The Kansas Press Association is in a huff, because none of the Republican gubernatorial frontrunners showed up to its debate. Most GOP candidates signed a pledge with the state GOP agreeing not to attend forums that didn’t meet a series of agreed upon guidelines.
The guidelines set the date for the first sanctioned forum. Signatories to the agreement couldn’t participate in a debate scheduled prior to Feb. 17.
“As a journalist, and all of us as journalists, I’m appalled that party trumps allowing people to hear a message in an open forum such as we have today,” KPA Executive Director Doug Anstaett said.
Journalists should have requested a copy of the agreement. They chose instead to spread a nefarious misconception that GOP candidates are avoiding the press.
The headlines suggest that most Kansas Republicans candidates “shunned” the KPA event, because they were “stiff-armed” into signing the debate agreement. The GOP candidates were keeping their word not to participate in a forum prior to Feb. 17.
Independent gubernatorial candidate Greg Orman also skipped the press association’s event, but he isn’t mentioned in the headlines.
Republican candidate Jim Barnett didn’t sign the debate agreement and he attended KPA forum on Friday. He added to the misconception by suggesting the GOP debate agreement is “rigged to protect just a few.”
The agreement requires that debate questions be geared toward specific issues and not individuals. Candidates are not allowed to engage in personal attacks, and the guidelines require that each candidate receives the same number of questions and the same amount of time to answer and rebut.
Kansas GOP agreement signers Gov. Jeff Colyer, Wink Hartman, Mark Hutton, Secretary of State Kris Kobach, and Kansas Insurance Commissioner Ken Selzer will take part in the GOP’s inaugural gubernatorial debate on Feb. 17 in Wichita. The debate will be televised on KGPT 26 and available on 1480 AM.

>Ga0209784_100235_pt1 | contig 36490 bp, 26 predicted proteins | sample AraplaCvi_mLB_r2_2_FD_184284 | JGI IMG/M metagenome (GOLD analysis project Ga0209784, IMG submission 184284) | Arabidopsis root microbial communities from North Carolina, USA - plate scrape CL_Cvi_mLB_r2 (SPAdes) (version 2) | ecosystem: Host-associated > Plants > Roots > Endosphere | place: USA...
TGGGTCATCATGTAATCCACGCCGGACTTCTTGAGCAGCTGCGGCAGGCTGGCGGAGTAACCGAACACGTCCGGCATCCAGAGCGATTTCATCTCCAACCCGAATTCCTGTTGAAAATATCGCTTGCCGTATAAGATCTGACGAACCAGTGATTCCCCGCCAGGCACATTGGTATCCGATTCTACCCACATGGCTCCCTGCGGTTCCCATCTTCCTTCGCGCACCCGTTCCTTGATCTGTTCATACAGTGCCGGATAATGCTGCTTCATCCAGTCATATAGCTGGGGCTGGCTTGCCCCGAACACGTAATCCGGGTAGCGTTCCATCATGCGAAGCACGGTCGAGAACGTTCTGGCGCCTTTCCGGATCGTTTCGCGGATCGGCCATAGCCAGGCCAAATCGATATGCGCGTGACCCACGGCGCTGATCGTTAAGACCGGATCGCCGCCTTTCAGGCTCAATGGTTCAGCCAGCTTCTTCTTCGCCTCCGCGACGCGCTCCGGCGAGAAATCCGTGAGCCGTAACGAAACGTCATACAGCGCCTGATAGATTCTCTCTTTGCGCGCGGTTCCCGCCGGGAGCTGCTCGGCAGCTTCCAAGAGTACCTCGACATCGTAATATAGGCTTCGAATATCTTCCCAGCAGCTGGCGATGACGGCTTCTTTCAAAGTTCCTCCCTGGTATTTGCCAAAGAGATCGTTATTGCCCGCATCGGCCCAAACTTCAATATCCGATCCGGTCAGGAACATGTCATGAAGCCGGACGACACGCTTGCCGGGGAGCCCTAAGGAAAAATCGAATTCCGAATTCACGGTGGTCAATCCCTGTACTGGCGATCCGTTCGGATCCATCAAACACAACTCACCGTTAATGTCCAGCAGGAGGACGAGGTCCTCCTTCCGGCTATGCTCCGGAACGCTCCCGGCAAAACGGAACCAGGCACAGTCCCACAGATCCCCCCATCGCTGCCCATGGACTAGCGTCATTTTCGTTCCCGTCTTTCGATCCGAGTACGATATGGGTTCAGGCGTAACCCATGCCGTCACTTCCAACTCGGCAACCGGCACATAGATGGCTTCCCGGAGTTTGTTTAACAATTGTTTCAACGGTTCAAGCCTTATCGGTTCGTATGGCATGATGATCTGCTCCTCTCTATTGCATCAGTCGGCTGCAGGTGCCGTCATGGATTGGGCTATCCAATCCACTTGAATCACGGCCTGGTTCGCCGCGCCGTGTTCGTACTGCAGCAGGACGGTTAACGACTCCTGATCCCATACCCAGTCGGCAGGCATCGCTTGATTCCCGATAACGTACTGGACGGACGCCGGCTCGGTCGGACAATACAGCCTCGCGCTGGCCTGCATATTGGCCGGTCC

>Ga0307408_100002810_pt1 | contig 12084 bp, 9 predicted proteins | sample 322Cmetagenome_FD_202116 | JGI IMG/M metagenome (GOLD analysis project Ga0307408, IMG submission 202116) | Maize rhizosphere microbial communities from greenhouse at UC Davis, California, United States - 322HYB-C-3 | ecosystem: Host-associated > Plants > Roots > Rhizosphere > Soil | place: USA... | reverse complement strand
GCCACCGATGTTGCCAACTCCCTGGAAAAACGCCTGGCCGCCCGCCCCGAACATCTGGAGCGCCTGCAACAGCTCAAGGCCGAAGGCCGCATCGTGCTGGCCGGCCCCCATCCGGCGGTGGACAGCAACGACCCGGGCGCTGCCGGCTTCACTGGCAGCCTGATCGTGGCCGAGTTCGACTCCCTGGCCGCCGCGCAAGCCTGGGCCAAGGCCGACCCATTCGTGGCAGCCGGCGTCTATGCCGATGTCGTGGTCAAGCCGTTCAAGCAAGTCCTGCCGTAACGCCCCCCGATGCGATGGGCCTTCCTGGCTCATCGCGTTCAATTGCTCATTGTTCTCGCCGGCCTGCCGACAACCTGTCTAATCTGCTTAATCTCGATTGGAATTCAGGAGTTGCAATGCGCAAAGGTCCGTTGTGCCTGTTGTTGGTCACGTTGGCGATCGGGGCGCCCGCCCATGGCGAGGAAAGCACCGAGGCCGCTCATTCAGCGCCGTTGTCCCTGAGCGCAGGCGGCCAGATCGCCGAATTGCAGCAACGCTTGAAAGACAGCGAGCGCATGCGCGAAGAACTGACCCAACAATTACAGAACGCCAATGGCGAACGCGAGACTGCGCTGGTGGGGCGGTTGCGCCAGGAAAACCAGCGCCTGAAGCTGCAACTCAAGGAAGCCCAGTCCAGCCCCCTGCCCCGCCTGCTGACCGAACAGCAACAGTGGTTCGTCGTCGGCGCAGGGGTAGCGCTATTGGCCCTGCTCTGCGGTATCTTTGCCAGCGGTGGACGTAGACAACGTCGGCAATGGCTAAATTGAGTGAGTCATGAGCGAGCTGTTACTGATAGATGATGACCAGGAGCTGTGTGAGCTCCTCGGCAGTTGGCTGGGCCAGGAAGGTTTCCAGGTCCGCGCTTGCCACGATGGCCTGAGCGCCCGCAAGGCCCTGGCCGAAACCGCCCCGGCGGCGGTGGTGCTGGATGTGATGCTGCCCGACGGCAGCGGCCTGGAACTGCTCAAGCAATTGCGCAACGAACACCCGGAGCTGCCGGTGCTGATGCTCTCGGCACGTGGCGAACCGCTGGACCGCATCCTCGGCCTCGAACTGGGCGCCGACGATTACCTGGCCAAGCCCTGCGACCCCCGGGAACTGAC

The agreement doesn’t preclude future forums. It allows up to two debates before June 1 and two debates after June 1, but another debate can be added with the approval of all signatories.
GOP candidates shouldn’t be faulted for skipping a debates for an audience of journalists in the future, after reading the spin the media put on candidates simply keeping their promise. Reporters and editors aren’t likely to vote for a in a Republican primary anyway.
According to a 2013 study, only 7.1 percent of full-time U.S. journalists are Republicans. Not many people in the room at KPA’s debate are likely to be eligible to vote in the Kansas Republican primary. It doesn’t make any sense for a Republican candidate to waste time playing to a roomful of people who aren’t likely to cast ballots in the primary election.
The frontrunner Republican candidates spent time this weekend with people who might actually reward them with a vote in August. Most of the Kansas GOP candidates attended the Pottawatomie County Republican Party Founder’s Day spaghetti feed in Wamego on Saturday. The event wasn’t a debate, but candidates had opportunities to address the crowd of likely Republican voters.
Had media requested a copy of the GOP debate rules, they would recognize the forum itself and the audience weren’t the problem. It was the date. Unfortunately, media decided to spin it as if the Republican Party is attempting to prevent the public and the press from having access to the candidates. For shame.